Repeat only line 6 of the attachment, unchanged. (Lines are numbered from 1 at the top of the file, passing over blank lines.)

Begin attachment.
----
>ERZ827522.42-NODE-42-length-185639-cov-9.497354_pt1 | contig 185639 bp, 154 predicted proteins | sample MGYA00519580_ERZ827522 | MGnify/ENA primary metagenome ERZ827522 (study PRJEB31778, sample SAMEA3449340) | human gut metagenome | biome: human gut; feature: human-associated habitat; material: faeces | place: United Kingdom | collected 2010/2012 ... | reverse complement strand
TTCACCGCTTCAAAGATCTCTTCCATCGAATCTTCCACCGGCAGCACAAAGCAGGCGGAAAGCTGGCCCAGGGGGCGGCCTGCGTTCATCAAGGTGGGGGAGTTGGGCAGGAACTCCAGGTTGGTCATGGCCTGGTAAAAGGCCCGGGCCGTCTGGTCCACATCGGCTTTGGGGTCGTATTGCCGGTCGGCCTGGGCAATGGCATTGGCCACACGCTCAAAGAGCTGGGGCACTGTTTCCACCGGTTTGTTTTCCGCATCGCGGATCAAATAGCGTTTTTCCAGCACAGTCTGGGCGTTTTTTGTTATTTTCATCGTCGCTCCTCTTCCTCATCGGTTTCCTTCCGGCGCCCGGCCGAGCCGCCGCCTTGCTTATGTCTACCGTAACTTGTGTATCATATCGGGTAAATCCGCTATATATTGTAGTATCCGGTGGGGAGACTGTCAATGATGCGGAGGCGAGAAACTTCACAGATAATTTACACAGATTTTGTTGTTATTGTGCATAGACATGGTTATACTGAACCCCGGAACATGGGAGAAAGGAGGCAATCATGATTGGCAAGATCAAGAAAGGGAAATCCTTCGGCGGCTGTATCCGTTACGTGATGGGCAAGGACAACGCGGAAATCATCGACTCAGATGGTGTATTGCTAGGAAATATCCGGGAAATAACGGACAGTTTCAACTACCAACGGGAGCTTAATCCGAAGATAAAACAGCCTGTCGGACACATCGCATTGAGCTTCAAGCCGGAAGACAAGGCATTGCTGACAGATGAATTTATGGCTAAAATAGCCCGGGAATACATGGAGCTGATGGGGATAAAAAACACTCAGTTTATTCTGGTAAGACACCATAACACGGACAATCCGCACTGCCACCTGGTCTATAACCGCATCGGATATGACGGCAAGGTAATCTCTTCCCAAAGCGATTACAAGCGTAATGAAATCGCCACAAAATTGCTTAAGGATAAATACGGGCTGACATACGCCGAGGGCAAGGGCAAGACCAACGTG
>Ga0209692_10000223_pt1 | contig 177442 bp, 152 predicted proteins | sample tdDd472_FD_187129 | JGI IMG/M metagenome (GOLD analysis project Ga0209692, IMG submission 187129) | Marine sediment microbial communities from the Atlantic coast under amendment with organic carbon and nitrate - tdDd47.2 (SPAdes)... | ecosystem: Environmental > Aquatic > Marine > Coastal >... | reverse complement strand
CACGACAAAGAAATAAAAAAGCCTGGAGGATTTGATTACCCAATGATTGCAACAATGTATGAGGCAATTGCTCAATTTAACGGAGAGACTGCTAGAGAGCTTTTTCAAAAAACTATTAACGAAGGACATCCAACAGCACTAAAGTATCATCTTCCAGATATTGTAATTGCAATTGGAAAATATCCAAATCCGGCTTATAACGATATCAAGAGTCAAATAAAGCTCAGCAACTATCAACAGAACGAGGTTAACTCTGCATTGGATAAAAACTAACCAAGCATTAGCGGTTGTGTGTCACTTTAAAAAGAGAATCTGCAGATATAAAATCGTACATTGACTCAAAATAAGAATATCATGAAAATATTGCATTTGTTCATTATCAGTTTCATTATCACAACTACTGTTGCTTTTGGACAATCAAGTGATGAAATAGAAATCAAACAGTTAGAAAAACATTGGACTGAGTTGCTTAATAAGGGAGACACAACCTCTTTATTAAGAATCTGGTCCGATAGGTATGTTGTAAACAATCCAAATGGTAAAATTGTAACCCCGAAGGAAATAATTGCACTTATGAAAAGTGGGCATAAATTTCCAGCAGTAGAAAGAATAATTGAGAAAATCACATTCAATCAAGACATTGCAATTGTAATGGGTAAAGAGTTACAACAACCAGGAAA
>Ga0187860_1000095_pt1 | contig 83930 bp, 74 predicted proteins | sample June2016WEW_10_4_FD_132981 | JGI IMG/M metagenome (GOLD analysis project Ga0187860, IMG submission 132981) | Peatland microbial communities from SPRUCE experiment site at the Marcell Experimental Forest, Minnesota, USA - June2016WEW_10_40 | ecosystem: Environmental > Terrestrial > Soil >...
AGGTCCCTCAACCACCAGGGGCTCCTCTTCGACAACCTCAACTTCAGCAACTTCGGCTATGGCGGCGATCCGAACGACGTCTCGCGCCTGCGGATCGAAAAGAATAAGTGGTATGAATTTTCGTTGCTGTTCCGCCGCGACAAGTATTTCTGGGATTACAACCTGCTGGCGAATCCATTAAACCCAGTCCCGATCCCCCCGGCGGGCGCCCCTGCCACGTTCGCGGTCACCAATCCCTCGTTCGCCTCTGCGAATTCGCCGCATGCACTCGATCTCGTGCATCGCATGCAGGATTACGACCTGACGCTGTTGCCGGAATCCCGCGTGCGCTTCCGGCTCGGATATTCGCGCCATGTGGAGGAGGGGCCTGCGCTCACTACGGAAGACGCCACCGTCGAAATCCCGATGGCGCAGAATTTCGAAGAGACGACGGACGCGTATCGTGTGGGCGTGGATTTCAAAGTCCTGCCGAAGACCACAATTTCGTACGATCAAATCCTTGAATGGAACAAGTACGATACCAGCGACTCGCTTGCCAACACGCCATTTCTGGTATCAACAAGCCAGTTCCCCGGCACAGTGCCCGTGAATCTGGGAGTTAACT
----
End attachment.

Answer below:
AGGTCCCTCAACCACCAGGGGCTCCTCTTCGACAACCTCAACTTCAGCAACTTCGGCTATGGCGGCGATCCGAACGACGTCTCGCGCCTGCGGATCGAAAAGAATAAGTGGTATGAATTTTCGTTGCTGTTCCGCCGCGACAAGTATTTCTGGGATTACAACCTGCTGGCGAATCCATTAAACCCAGTCCCGATCCCCCCGGCGGGCGCCCCTGCCACGTTCGCGGTCACCAATCCCTCGTTCGCCTCTGCGAATTCGCCGCATGCACTCGATCTCGTGCATCGCATGCAGGATTACGACCTGACGCTGTTGCCGGAATCCCGCGTGCGCTTCCGGCTCGGATATTCGCGCCATGTGGAGGAGGGGCCTGCGCTCACTACGGAAGACGCCACCGTCGAAATCCCGATGGCGCAGAATTTCGAAGAGACGACGGACGCGTATCGTGTGGGCGTGGATTTCAAAGTCCTGCCGAAGACCACAATTTCGTACGATCAAATCCTTGAATGGAACAAGTACGATACCAGCGACTCGCTTGCCAACACGCCATTTCTGGTATCAACAAGCCAGTTCCCCGGCACAGTGCCCGTGAATCTGGGAGTTAACT